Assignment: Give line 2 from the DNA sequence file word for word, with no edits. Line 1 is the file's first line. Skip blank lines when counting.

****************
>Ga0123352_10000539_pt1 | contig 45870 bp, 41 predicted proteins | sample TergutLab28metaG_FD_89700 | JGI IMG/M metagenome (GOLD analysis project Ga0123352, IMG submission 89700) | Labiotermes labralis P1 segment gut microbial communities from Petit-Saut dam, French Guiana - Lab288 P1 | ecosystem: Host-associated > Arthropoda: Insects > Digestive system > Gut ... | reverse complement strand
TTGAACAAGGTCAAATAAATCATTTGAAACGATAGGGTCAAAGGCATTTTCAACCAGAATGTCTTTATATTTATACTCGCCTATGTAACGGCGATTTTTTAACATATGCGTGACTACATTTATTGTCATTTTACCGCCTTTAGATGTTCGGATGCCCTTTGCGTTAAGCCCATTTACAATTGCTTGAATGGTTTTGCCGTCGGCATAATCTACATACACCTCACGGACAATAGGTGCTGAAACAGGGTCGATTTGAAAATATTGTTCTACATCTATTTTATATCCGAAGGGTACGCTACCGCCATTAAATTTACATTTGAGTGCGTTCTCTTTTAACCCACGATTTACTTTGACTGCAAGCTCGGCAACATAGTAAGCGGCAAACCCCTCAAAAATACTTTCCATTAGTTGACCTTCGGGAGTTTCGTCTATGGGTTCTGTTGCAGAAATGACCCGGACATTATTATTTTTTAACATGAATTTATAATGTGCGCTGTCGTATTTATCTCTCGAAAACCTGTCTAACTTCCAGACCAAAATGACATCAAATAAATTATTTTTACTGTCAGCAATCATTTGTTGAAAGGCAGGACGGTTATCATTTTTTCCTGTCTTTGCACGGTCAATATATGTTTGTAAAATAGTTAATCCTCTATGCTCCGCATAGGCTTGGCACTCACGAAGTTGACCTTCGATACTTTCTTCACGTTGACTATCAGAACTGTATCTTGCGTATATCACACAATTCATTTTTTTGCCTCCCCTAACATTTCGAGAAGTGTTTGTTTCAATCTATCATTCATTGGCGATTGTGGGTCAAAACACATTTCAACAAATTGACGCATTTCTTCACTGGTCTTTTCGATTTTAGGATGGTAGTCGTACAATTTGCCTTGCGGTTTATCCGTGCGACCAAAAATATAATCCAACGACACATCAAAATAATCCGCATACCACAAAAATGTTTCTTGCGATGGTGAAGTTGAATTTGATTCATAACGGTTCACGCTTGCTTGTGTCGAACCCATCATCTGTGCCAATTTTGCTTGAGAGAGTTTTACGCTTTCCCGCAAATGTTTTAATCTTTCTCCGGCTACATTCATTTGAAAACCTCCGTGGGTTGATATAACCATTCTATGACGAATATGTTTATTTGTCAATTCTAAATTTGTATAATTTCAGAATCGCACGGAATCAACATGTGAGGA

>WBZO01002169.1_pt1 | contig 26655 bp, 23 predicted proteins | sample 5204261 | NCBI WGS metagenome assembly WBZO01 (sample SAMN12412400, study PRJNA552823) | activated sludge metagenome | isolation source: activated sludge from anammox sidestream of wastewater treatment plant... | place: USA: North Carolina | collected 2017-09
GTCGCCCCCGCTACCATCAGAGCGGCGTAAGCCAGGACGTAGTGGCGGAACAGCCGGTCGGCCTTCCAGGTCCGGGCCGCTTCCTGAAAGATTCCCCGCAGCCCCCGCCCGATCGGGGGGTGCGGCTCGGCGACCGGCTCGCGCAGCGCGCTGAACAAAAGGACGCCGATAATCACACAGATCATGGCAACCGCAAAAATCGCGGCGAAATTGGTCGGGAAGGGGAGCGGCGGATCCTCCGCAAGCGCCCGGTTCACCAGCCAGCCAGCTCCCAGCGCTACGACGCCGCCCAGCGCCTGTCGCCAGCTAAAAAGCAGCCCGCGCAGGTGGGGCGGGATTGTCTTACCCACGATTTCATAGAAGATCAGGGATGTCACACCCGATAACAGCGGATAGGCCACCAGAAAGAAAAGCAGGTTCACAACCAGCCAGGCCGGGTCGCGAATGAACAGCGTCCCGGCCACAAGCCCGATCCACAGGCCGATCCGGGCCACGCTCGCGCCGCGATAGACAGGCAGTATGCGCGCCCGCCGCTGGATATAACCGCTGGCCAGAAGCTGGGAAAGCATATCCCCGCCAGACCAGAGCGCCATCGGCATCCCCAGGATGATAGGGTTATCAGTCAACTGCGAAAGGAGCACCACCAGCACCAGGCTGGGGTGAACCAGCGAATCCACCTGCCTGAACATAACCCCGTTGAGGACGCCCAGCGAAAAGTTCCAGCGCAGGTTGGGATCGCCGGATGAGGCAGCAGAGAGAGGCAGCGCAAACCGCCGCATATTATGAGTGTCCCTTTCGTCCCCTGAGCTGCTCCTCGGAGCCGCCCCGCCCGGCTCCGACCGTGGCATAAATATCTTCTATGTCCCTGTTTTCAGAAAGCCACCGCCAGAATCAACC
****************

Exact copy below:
TTGAACAAGGTCAAATAAATCATTTGAAACGATAGGGTCAAAGGCATTTTCAACCAGAATGTCTTTATATTTATACTCGCCTATGTAACGGCGATTTTTTAACATATGCGTGACTACATTTATTGTCATTTTACCGCCTTTAGATGTTCGGATGCCCTTTGCGTTAAGCCCATTTACAATTGCTTGAATGGTTTTGCCGTCGGCATAATCTACATACACCTCACGGACAATAGGTGCTGAAACAGGGTCGATTTGAAAATATTGTTCTACATCTATTTTATATCCGAAGGGTACGCTACCGCCATTAAATTTACATTTGAGTGCGTTCTCTTTTAACCCACGATTTACTTTGACTGCAAGCTCGGCAACATAGTAAGCGGCAAACCCCTCAAAAATACTTTCCATTAGTTGACCTTCGGGAGTTTCGTCTATGGGTTCTGTTGCAGAAATGACCCGGACATTATTATTTTTTAACATGAATTTATAATGTGCGCTGTCGTATTTATCTCTCGAAAACCTGTCTAACTTCCAGACCAAAATGACATCAAATAAATTATTTTTACTGTCAGCAATCATTTGTTGAAAGGCAGGACGGTTATCATTTTTTCCTGTCTTTGCACGGTCAATATATGTTTGTAAAATAGTTAATCCTCTATGCTCCGCATAGGCTTGGCACTCACGAAGTTGACCTTCGATACTTTCTTCACGTTGACTATCAGAACTGTATCTTGCGTATATCACACAATTCATTTTTTTGCCTCCCCTAACATTTCGAGAAGTGTTTGTTTCAATCTATCATTCATTGGCGATTGTGGGTCAAAACACATTTCAACAAATTGACGCATTTCTTCACTGGTCTTTTCGATTTTAGGATGGTAGTCGTACAATTTGCCTTGCGGTTTATCCGTGCGACCAAAAATATAATCCAACGACACATCAAAATAATCCGCATACCACAAAAATGTTTCTTGCGATGGTGAAGTTGAATTTGATTCATAACGGTTCACGCTTGCTTGTGTCGAACCCATCATCTGTGCCAATTTTGCTTGAGAGAGTTTTACGCTTTCCCGCAAATGTTTTAATCTTTCTCCGGCTACATTCATTTGAAAACCTCCGTGGGTTGATATAACCATTCTATGACGAATATGTTTATTTGTCAATTCTAAATTTGTATAATTTCAGAATCGCACGGAATCAACATGTGAGGA